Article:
At the end of all of this, I was most shocked by how much I’d stopped censoring my decisions. How boldly outspoken I’d become. How I was able to think more quickly on my feet than ever before. My biggest takeaway was actually a principle that I learned on my first day of class - the golden rule-of-thumb in improvisational comedy: “yes, and -.” Essentially, any thought or sentence that you construct, whether haphazardly or deliberately - will take up a space in the performance. It will add information and attach itself to a meaning that can be further developed along the way. Those who improvise after you must then follow the same train of thought, and expand your idea. They’ll add their own flair, their own humorous commentary - but the flow must be logical. In order for the show to go on, the people you are working with must agree to your decision (by metaphorically saying “yes”), and continue with decisions of their own. This, in turn, fosters acceptance and cooperation among everyone involved in the scene. Rather than putting down someone else’s suggestion, we’d always find a way to strategically work together to build it up.
It is decision after decision, layer after layer, that drives the success of a scene. Over the past 8 weeks, I have had delightful and intelligent epiphanies, coupled with visceral feelings of complete liberation. As a creative student, I’ve had moments that have inspired me to the point of curing my writer’s and artist’s block. I’ve pushed myself to dive in and commit completely to new ideas, while channeling my range of emotions into their most expressive manifestation. This limitless art form has allowed me to become more open-minded and flexible, as well be more receptive to others’ propositions. “Yes, and -” is a lesson that I learned to incorporate into my daily life. It allows me to create open lines of communication in any team that I am a part of.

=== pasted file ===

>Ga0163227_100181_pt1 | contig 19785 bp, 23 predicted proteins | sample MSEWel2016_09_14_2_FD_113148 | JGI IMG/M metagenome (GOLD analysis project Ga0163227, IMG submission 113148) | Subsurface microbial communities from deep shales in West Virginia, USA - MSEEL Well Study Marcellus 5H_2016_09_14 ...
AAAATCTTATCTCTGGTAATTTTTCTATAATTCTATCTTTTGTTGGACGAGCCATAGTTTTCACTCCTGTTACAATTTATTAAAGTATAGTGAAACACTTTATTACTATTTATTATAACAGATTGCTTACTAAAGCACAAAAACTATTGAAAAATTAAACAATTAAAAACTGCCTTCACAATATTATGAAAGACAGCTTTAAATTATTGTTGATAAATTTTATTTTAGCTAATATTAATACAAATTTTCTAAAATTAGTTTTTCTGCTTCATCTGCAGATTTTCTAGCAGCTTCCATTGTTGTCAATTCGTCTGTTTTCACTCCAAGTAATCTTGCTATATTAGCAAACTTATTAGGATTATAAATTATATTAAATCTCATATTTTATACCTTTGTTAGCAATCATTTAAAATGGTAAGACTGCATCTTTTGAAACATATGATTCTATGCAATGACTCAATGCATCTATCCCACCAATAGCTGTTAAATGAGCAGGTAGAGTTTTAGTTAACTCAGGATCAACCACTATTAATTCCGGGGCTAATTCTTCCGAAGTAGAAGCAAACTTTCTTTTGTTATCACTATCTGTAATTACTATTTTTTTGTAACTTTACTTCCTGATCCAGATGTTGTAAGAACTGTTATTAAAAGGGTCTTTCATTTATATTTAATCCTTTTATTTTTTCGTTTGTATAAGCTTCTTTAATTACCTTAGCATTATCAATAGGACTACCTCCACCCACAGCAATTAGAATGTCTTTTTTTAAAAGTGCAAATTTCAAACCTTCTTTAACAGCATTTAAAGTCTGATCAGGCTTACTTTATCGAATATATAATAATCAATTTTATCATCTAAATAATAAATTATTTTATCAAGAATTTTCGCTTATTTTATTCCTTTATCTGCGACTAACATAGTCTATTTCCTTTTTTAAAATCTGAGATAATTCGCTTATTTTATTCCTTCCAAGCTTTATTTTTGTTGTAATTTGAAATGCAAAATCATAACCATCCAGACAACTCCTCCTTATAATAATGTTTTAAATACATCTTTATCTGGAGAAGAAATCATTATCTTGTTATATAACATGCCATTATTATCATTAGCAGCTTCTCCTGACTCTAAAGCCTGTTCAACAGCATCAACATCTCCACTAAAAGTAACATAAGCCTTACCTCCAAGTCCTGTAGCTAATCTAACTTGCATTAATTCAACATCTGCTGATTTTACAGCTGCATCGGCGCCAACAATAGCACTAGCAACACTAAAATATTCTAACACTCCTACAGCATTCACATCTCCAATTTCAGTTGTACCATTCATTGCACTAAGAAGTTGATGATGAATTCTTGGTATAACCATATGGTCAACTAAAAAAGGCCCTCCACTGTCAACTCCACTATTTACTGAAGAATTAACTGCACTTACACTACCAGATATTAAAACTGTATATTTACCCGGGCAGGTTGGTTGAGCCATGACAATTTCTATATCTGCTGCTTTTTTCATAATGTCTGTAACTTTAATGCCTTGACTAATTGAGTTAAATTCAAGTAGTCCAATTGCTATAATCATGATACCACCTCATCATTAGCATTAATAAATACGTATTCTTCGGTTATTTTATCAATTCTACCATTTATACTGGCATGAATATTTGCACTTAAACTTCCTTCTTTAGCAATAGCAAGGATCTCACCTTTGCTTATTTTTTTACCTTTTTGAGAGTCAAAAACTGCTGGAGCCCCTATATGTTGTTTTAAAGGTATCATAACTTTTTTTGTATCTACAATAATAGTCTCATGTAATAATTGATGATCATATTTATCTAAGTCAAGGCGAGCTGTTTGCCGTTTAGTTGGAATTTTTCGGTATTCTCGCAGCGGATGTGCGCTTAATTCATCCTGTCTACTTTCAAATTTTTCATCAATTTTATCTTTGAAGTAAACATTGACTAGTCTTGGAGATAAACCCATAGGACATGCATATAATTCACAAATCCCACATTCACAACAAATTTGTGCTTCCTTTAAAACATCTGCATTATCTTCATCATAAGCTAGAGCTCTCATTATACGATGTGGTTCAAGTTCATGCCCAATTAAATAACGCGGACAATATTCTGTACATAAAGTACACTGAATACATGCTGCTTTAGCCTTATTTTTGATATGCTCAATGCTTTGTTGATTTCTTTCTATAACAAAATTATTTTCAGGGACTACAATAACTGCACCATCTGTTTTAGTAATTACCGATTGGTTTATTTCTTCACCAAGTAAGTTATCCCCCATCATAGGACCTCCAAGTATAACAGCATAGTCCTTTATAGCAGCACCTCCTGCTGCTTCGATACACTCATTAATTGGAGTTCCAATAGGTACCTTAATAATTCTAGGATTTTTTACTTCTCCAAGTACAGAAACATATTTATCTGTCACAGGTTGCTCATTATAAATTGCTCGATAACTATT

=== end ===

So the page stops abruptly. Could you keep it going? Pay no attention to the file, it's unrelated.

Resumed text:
My instructor once said to me during a critique: “Alina, you’re a really great student of improv. That’s what I’ve noticed about you. You recognize that you’re a student, above anything else. You listen and focus so intently.” And that has meant more to me than any other praise I’ve received for my dramatic performances and occasional witty one-liners - because although I can have notable moments, at the end of it all, I’m just here to learn and improve. In between the dynamic characters that I’ve played and all of the laughs, it’s been a wonderful ride. As someone who’d looked to break out of the Penn bubble this semester, I definitely tapped into an off-campus community that I’m now glad to call myself a part of. The Philly improv scene provided me with a low barrier to entry to learn something new, and countless opportunities to make a complete fool out of myself. These Philly natives were undyingly passionate. As someone trying to live uncomfortably in 2018, I was definitely no match for those who made a living out of improvisational art: individuals who laid shackled to their creative beds and threw themselves into situations of uncertainty everyday. They’re willing to overcome their doubts and self-restraints time and time again, for the hopes of putting on a great performance.
I just had my last class today, and I’m going to perform in my final class show next week. As a novice, it’s surreal to have accomplished so much in such a short period of time. At the end of it all, I’m honored to have been a student of improv, welcomed into the most encouraging, thought-provoking community by such open arms. Cheers!